The Relationship between Retinal Vascular Reactivity and Arteriolar Diameter
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ABSTRACT Purpose: The primary aim of the study (i.e. Chapter 3) was to compare the magnitude of retinal vascular reactivity in arterioles of varying diameter in healthy, young subjects. The secondary aims were to determine: a) if there are any order effects in terms of provoking vasoconstriction or vasodilation first; and b) the repeatability of the vascular reactivity measurements. An additional aim (i.e. Chapter 4) was to determine the effect of healthy aging on the relationship between retinal vascular reactivity and vessel diameter. Method: The sample comprised 10 healthy, young subjects (mean age 26.5 years, SD 4.04) and 7 healthy, older subjects (mean age 55.43 years, SD 5.41). Each subject from the young age group attended for three sessions. The first session was used to determine eligibility and select hemodynamic measurement sites. At sessions 2 and 3, O2 and CO2 were sequentially administered to the subjects using a face mask and sequential re-breathing circuit (to maintain standardized hyperoxia and hypercapnia). The order of vasoconstriction and vasodilation was varied across sessions 2 and 3. The design of the protocol was simplified for the subjects from the older age group. Each subject from the older group attended for one visit. O2 and CO2 were administered to the subjects using a face mask and sequential re-breathing circuit. The order of gas provocation was varied among the subjects (i.e. hyperoxia or hypercapnia first). For both groups, measurements of vessel diameter, centerline blood velocity and derived blood flow were acquired at each condition (i.e. baseline, during stabilized vasoconstriction, vasodilation, and recovery) at two discrete measurement sites along the supero-temporal arteriole. Results: The results of the repeated measures ANOVA showed a significant difference between the narrow and wide measurement sites for the younger group for flow (p≤ 0.0003) and a significant influence of inspired gas provocation on flow for both protocols (p<0.0001). In addition, the interaction of measurement site and inspired gas provocation was significant (p<0.0001). The magnitude of retinal vascular reactivity showed a significantly greater blood flow response for the wide measurement site (p<0.0001). O2 provocation resulted in vasoconstriction that was still present up to 10 minutes after cessation of the stimulus (order effect of O2; p≤0.046). No such order effect was apparent for CO2 provocation (order effect of CO2; p=0.352). The group mean blood flow Coefficient of Repeatability (COR) for the narrow measurement site was 0.74 µl/min (relative to group mean flow of 4.85 µl/min ± SD 1.31) and for the wide measurement site was 1.49 µl/min (relative to group mean flow of 11.29 µl/min ± SD 3.55). There was no difference between the young and the older age groups in retinal vascular reactivity for both the narrow (two-tailed Student t-test, p=0.8692) and wide (two-tailed Student t-test, p=0.2795) measurement sites. Conclusion: This study demonstrated that the magnitude of retinal vascular reactivity was greater for arteriolar measurement sites with wider baseline vessel diameters. In addition, it demonstrated that hyperoxic provocation resulted in a persistent vasoconstriction up to 10 minutes after cessation of the stimulus. The study demonstrated that the repeatability of retinal blood flow measurements in absolute terms is lower for smaller diameter vessels. Finally, this study also suggests that age does not affect the relationship between retinal vascular reactivity and vessel diameter.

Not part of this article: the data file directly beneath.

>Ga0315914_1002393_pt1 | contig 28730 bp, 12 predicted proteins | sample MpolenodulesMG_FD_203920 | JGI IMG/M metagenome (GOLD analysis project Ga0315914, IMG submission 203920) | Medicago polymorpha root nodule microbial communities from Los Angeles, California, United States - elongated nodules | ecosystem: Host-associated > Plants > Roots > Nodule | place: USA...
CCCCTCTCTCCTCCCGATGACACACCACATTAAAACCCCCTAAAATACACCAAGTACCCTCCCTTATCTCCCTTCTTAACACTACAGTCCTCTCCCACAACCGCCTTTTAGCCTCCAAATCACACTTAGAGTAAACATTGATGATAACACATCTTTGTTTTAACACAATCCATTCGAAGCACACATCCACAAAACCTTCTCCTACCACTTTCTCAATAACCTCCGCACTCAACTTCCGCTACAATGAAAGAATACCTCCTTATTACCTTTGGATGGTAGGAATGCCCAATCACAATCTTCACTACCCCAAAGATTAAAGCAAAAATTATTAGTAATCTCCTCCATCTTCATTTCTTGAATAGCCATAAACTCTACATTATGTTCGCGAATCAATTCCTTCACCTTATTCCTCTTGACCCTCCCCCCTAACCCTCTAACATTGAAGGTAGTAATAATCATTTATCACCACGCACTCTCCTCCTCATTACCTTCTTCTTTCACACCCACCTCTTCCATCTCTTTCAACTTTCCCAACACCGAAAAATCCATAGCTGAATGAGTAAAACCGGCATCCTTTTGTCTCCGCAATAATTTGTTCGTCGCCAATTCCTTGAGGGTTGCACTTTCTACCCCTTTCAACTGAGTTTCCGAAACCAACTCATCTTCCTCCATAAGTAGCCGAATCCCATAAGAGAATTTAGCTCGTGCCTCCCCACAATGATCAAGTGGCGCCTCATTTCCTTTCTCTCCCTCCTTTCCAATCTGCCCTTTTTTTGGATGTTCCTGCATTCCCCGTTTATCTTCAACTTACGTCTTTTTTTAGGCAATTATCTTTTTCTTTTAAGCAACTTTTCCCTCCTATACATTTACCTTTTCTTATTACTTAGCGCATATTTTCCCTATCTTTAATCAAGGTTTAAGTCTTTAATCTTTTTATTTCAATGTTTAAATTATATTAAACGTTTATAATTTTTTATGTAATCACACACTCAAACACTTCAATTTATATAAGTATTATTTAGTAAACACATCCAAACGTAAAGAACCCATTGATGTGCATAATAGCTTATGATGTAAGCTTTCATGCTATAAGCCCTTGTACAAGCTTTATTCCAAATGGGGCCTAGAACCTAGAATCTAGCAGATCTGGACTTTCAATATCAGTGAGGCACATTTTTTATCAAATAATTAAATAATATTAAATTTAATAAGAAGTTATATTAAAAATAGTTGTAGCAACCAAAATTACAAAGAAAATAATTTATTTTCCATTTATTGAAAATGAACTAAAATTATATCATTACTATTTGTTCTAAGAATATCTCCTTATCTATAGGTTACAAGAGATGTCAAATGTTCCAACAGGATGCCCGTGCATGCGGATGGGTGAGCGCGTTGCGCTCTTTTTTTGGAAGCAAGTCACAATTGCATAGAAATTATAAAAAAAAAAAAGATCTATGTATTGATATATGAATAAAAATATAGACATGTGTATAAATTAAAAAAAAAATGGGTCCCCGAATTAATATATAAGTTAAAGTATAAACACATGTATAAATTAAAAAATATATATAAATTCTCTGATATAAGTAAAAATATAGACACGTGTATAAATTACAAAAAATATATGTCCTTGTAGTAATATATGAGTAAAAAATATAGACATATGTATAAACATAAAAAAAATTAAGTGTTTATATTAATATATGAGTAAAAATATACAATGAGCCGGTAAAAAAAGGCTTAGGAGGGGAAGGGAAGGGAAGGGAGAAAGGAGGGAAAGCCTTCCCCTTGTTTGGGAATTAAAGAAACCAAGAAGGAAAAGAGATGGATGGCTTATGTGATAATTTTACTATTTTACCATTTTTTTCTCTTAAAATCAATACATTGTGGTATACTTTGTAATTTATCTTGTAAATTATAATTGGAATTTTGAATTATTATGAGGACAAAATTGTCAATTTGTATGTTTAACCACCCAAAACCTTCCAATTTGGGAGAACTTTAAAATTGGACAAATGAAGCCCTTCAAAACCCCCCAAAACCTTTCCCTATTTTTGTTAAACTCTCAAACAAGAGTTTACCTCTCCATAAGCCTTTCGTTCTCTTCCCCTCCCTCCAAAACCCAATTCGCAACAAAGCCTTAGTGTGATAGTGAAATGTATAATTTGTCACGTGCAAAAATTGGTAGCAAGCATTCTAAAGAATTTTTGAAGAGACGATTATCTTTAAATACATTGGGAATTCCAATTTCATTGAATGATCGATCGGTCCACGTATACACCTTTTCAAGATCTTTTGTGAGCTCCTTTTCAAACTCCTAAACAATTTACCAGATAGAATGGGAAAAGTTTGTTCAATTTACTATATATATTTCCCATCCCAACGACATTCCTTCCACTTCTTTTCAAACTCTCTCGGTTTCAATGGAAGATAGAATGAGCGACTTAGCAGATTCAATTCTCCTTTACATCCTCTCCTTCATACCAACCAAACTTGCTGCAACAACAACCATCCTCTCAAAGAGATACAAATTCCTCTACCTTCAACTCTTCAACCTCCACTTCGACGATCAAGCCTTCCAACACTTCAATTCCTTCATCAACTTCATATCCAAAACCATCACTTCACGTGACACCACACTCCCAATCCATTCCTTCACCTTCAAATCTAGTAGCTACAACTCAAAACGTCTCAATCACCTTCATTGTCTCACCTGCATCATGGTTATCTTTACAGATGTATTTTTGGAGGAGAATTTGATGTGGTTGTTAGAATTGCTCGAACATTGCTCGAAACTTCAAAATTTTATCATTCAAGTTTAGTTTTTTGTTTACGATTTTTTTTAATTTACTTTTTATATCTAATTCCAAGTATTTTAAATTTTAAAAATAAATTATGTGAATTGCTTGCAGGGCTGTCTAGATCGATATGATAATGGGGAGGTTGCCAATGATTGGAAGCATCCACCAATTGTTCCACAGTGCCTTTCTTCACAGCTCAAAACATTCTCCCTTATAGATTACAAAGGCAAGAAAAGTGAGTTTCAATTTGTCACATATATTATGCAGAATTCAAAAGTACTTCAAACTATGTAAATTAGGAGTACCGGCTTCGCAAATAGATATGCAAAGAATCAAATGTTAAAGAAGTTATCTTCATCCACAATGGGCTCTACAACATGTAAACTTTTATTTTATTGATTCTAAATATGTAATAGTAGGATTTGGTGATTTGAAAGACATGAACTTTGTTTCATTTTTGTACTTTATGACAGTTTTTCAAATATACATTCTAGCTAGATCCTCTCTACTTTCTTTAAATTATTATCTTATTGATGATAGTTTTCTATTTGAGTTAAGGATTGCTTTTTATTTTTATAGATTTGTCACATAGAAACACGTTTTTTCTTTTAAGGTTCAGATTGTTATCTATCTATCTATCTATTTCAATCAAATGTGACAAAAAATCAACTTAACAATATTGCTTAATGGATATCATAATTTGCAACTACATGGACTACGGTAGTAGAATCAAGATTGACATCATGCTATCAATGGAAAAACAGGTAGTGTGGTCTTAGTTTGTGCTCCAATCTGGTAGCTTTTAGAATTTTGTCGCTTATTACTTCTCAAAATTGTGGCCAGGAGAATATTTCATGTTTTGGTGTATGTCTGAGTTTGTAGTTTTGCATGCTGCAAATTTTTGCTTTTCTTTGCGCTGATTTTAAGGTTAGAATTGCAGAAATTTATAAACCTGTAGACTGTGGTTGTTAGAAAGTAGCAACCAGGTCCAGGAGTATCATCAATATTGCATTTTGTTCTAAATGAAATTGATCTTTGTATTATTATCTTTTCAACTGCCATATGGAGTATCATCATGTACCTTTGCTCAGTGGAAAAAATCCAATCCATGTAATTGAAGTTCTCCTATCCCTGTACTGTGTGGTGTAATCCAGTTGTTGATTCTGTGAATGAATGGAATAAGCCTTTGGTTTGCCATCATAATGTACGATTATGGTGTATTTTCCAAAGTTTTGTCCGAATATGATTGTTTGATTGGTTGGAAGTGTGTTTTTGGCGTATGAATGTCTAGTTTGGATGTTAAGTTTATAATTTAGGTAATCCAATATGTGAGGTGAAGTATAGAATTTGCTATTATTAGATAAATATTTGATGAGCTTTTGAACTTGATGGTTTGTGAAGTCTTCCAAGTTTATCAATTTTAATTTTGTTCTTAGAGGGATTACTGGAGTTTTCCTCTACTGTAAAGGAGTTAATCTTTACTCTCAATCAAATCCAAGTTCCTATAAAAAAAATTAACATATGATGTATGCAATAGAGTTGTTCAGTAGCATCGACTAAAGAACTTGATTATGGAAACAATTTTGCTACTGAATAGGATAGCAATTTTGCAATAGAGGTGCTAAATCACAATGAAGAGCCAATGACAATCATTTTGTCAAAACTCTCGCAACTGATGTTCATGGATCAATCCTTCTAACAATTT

Cite this version of the work
Faryan Tayyari (2006). The Relationship between Retinal Vascular Reactivity and Arteriolar Diameter. UWSpace. http://hdl.handle.net/10012/2624